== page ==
For any new routine to flourish in the classroom, teachers must create good systems to collect and store student data. Whether using simple forms, work folders, or computer-generated spreadsheets, teachers must provide a vehicle for students to collect data and make the time and space for them to make sense of this information. No matter the system, the outcomes are the same—students are prepared to become reflective learners, they can identify strengths and challenges, and they can set goals that enable them to meet standards.
Watch: Students Own Their Progress
Watch the video Students Own Their Progress and consider the following questions:
- What overlaps do you see between students using data and other structures designed to communicate learning (e.g., student-led conferences, passage presentations)? What difference can students’ data literacy make in their ability to discuss their progress with families and teachers?
- The teachers in this classroom have created structures and routines for students to organize and analyze their data. What impact does this have on students?
- How would you describe the effect using data has had on level of ownership over their learning that students in this classroom have?
“Who’s in the Driver’s Seat” by Steven Levy: Steven Levy doesn’t want high-stakes test data to be in the driver’s seat. Instead he wants to encourage schools to collect data that helps students assess their progress along all three dimensions of EL Education’s “Dimensions of Student Achievement”: Mastery of Knowledge and Skills; Character; and High-Quality Student Work.
Learn with Two Rivers website: Explore the Learn with Two Rivers Student-Led Conference Page, which includes resources for helping students learn how to talk about their data with their families.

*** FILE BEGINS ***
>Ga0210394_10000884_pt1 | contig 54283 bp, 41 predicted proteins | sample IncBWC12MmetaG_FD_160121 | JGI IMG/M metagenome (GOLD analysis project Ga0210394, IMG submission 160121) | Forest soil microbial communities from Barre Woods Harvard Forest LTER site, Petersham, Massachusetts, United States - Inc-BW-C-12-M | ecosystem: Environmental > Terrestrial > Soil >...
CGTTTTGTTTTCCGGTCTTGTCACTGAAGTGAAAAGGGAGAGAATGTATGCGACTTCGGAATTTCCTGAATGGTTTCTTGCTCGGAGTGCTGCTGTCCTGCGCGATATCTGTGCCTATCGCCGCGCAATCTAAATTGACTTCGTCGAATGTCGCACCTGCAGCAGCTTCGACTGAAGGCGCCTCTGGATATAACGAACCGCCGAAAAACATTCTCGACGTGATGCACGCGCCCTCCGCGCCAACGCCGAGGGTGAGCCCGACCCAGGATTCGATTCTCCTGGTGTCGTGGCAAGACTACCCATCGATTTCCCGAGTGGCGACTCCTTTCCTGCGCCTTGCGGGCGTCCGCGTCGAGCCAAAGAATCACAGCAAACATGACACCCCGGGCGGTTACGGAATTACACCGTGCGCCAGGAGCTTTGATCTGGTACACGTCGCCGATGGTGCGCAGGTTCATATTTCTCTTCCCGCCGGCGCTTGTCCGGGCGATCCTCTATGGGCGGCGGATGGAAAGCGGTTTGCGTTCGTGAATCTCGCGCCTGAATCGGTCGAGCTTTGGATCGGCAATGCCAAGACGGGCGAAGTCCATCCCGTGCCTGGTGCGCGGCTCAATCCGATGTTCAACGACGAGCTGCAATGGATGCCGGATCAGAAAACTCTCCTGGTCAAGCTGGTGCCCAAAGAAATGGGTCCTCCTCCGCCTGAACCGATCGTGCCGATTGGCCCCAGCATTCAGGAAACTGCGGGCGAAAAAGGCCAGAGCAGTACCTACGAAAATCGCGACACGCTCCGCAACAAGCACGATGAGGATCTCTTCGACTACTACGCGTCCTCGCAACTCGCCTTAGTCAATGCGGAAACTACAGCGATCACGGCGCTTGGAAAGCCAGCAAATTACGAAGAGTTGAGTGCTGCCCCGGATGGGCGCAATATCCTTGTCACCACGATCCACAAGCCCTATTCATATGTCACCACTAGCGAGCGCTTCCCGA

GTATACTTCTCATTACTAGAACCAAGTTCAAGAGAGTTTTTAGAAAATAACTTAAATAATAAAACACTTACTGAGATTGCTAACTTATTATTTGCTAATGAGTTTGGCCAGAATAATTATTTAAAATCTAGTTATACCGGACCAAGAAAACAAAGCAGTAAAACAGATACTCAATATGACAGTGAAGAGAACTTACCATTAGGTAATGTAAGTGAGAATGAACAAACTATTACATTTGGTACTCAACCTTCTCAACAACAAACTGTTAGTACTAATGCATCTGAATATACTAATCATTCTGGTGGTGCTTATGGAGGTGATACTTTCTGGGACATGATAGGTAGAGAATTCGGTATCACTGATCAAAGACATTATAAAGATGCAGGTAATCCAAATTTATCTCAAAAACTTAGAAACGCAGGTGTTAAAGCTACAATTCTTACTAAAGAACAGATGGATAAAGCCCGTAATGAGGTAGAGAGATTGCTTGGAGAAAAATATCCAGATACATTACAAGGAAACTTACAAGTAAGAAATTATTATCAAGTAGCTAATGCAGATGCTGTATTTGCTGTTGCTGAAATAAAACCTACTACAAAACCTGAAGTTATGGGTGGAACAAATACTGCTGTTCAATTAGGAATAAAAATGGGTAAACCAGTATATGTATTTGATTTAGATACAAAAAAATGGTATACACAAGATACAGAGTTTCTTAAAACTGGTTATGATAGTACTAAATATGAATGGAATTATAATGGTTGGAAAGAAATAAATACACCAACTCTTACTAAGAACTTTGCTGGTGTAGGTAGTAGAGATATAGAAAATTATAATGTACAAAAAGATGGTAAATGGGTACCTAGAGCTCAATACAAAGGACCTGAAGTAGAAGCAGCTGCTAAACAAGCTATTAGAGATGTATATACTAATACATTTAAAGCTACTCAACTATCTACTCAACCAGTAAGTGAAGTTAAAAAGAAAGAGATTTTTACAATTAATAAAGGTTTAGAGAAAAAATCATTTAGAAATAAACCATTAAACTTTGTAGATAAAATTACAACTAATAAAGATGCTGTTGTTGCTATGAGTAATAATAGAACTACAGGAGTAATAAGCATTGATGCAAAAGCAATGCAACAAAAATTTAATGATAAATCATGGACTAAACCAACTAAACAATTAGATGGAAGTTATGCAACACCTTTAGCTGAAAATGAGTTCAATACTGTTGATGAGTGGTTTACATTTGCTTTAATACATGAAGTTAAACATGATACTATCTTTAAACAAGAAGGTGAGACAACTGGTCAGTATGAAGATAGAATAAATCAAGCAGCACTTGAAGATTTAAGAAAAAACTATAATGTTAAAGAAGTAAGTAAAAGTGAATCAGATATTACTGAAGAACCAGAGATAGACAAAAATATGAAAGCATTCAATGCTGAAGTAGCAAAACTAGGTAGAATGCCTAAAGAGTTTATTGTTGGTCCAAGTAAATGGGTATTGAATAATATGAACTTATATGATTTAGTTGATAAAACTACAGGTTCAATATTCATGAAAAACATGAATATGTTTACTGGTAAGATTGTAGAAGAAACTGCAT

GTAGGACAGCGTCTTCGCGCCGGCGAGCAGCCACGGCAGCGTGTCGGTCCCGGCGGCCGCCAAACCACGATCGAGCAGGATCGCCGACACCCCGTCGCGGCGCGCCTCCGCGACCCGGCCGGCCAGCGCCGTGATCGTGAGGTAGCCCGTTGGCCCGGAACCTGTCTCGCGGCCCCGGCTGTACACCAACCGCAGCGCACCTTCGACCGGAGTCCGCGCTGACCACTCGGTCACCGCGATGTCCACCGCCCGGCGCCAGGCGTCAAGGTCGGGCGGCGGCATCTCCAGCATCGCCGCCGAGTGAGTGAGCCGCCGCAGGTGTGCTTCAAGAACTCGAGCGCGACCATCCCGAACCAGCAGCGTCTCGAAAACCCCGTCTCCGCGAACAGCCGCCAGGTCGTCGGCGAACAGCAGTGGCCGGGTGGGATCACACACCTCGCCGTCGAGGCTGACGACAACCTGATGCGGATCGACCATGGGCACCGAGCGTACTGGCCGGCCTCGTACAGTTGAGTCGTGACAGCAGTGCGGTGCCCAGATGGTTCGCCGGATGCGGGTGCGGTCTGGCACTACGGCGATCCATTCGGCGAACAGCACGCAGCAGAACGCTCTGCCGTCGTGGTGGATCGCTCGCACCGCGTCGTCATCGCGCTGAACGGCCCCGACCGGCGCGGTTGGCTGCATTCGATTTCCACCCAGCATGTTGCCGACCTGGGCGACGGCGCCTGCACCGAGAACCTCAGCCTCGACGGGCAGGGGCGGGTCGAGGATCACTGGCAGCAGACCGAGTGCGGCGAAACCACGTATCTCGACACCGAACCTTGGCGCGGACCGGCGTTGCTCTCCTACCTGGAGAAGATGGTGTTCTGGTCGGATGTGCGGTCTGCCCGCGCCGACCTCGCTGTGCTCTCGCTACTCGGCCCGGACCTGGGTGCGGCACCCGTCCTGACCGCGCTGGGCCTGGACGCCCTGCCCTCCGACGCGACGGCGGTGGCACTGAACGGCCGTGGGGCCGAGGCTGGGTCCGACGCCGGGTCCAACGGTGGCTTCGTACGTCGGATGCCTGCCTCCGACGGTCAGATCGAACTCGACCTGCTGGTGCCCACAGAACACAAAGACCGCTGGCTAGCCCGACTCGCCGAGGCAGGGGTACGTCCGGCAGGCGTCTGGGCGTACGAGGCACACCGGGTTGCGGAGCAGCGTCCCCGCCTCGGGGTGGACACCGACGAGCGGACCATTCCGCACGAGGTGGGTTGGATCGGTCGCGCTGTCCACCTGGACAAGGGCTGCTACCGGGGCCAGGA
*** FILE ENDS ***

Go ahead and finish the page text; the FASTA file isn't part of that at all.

Empowering Students with Data” by Kimberly Long: Now that you understand the importance of putting data in the hands of your students, read about some practical steps a junior high school teacher took to help her students learn how to use it well.
Using Data PD Pack: EL Education’s PD Pack on Using Data includes much more, including Data Culture, Using Student Work as Data, and Data Inquiry Cycles.
- What can you do in your classroom to start putting meaningful data in the hands of your students? How will you build a culture of safety for looking at data, build excitement for looking at data, and build students’ data literacy? Review The Who, What, and Why of Using Data with Students from Chapter 3 of Leaders of Their Own Learning and identify two entry points for your next steps.
- Is there a data source that would make sense for you to start with that is connected to standards, quantifiable, recurrent, and meaningful? Try to think outside the box. The sample error self-analysis forms on p. 110 in Chapter 3 of Leaders of Their Own Learning may give you some ideas.
- What systems and structures will you build to help your students use data effectively? How will you make time during class for looking at data with your students??
For School Leaders…
Watch the video Schoolwide Structures for Using Data with Students and consider the following questions:
- What additional professional development or coaching do teachers need to successfully lift this practice off the ground? Who will provide it? When?
- How will you help teachers connect their data work with students to your schoolwide vision for quality and improvement?
- Do your families understand the data inquiry process at your school, especially as it connects to other student-engaged assessment structures, like student-led conferences? If not, how can you keep them well informed? What do they need to know?